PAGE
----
1,600 Years' Worth Of Andean Ice, Gone In 25
A paper published Thursday describes the use of carbon dating to determine the precise age of plants uncovered beneath a retreating Peruvian ice sheet at different points in time. The results demonstrate the speed at which the sheet is disappearing.
Kecia Lynn has worked as a technical writer, editor, software developer, arts administrator, summer camp director, and television host. A graduate of Case Western Reserve University and the Iowa Writers' Workshop, she is currently living in Iowa City and working on her first novel.
What's the Latest Development?
A paper published Thursday in Science describes the recent discovery of plants that were once buried under Peru's Quelccaya ice cap but were revealed as the margins of the ice cap melted. Using a form of carbon dating, scientists learned that the plants were approximately 6,300 years old. By comparing the data to that from an earlier survey done several years ago at a different point near the ice cap's margins, they calculate that 1,600 years' worth of accumulated ice has melted within the last 25 years. It's the simplest explanation for the plants' existence, says paper co-author Lonnie G. Thompson: "If [at] any time in the last 6,000 years these plants had been exposed for any five-year period, they would have decayed."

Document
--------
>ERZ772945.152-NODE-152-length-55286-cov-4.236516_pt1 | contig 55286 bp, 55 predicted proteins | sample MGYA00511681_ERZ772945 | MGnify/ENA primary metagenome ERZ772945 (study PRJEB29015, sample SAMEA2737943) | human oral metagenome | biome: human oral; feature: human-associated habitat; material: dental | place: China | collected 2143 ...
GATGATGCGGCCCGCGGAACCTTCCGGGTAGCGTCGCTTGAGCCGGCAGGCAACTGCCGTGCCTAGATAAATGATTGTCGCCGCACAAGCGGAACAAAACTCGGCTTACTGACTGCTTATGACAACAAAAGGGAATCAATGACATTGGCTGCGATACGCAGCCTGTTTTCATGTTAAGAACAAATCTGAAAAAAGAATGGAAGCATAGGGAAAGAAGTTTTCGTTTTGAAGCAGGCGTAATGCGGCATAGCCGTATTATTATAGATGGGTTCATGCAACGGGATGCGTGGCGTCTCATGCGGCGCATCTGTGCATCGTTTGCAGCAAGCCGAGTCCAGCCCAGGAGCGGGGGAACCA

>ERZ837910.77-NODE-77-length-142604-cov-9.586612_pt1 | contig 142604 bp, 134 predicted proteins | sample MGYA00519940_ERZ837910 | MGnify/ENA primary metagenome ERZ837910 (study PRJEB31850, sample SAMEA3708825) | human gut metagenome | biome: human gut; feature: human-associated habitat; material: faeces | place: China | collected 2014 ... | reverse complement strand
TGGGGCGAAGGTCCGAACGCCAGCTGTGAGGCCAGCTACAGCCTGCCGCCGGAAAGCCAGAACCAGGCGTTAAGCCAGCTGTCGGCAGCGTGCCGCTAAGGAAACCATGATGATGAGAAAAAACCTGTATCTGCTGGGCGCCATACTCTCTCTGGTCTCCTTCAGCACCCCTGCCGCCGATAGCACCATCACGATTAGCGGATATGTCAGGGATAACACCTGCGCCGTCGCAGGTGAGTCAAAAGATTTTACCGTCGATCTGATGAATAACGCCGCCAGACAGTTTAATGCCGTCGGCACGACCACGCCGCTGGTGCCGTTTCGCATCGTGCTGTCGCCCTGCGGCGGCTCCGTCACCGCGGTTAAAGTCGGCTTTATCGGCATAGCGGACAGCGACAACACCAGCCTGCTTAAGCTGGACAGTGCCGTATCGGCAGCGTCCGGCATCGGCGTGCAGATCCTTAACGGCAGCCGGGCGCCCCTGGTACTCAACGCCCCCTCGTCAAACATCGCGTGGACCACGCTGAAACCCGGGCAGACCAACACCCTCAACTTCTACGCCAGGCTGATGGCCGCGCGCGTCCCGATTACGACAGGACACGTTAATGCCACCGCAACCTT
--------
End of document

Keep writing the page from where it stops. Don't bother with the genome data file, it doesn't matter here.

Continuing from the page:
What's the Big Idea?
Global warming's effects are most extreme at high altitudes and high latitudes, and the rapid disappearance of glaciers in the Andes has scientists and others concerned about future water supplies for communities living nearby. Climate scientist Mathias Vuille says, "It may not go very quickly because there's so much ice, but we might have already locked into a situation where we are committed to losing that ice." The Quelccaya is the world's largest ice sheet located in the tropics.
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